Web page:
September 27th - Kay Rogers
Tay Valley Settlement History
In modern terms the Tay Valley is either side of the Highway 7 between Perth and Sharbot Lake. To 300 Scottish
settlers who had spent their first Canadian winter -1815/1816 - in Brockville, it was a new home in the wilderness.
Each group of four families received the necessary tools and implements with which to start 'life in the bush' - a
grindstone, a crosscut and a whip saw. Each family received an adze, handsaw, drawing knife, one shell augur, two
gimlets, door-lock and hinges, scythe and snath, reaping-hook, two hoes, hay fork, skillet camp kettle, and a blanket
for each of its members.
The greater number of these Scottish immigrants settled on what is still known today as the Scotch Line (County
Road 10) in the geographic township of Bathurst, now part of Tay Valley Township
Kay Rogers is the editor and co-author of At Home in Tay Valley. With more than 60 contributors, At Home in Tay
Valley captures the voices, stories, images, circumstances, and events that have defined the lives of those who have
called Tay Valley home - from members of the Algonquin First Nation who helped the early settlers survive and adapt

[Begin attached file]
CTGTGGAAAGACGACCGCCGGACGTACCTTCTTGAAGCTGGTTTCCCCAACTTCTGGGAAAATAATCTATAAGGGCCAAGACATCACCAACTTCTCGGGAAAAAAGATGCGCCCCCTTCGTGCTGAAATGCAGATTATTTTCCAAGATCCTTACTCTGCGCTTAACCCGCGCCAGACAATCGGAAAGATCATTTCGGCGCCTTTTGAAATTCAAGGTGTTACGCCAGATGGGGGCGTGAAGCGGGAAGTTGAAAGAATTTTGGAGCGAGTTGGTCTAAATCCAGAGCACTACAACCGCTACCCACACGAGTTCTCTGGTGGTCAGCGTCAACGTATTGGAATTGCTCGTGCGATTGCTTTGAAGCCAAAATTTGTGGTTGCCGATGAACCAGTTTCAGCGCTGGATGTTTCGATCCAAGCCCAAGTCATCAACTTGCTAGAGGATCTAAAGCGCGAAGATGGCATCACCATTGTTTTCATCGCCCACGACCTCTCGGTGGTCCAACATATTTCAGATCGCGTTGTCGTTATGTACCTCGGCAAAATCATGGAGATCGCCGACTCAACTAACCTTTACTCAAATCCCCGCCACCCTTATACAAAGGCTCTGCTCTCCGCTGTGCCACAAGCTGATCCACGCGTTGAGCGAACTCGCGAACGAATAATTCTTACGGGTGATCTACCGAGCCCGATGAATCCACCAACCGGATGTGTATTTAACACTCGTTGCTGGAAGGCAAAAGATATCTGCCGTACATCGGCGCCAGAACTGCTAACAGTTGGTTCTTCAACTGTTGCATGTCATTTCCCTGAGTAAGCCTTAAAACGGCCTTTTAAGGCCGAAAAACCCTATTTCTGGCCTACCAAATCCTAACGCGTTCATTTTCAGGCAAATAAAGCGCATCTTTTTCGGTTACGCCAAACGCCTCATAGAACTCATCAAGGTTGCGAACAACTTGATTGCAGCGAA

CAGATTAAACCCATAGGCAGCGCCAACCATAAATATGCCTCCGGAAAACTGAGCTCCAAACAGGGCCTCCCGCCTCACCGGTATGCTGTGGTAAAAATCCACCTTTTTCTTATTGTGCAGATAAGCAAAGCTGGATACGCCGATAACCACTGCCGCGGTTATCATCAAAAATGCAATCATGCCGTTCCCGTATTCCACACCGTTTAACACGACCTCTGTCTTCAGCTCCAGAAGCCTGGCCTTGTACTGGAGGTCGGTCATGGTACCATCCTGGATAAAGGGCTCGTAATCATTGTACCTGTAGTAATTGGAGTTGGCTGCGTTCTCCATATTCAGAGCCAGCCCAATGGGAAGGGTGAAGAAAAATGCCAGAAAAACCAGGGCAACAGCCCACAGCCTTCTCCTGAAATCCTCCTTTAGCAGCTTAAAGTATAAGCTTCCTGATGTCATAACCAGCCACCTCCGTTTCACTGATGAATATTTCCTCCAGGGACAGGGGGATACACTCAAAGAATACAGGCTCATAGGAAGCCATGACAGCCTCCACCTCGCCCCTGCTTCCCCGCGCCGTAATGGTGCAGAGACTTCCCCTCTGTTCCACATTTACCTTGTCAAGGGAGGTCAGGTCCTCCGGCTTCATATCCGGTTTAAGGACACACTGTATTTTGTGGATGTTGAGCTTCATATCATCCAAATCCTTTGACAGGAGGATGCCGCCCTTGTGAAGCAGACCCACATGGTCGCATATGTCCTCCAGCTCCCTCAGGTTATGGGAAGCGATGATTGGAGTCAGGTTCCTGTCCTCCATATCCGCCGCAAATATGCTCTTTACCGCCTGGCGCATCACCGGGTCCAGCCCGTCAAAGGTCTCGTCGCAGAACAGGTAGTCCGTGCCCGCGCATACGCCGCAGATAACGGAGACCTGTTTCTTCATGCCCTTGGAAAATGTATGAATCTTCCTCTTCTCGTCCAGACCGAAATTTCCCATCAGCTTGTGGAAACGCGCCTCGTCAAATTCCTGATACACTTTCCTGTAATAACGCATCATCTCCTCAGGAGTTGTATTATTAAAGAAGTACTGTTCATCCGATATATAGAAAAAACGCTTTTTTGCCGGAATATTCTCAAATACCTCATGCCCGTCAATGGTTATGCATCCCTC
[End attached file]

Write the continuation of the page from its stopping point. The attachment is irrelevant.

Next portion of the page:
to a new land, to the “back-to the-landers” of the 1970s.
October 25th - Dr. Melanie Morin-Pelletier
Dr. Morin-Pelletier is the Historian, War and Society at the Canadian War Museum in Ottawa. She is the author of Briser
les ailes de l'ange: Les infirmieres militaires canadiennes (1914-1918) and has published multiple articles on Canadian
military nursing and on the impact of the war on the Canadian homefront.
Since joining the Canadian War Museum in 2012, she has curated the major exhibitions: Fighting in Flanders.
Gas. Mud. Memory(2014), and Vimy: Beyond the Battle (2017). Her current research interests focus on human experiences
of the war, whether on the battlefield, in military hospitals or on the homefront.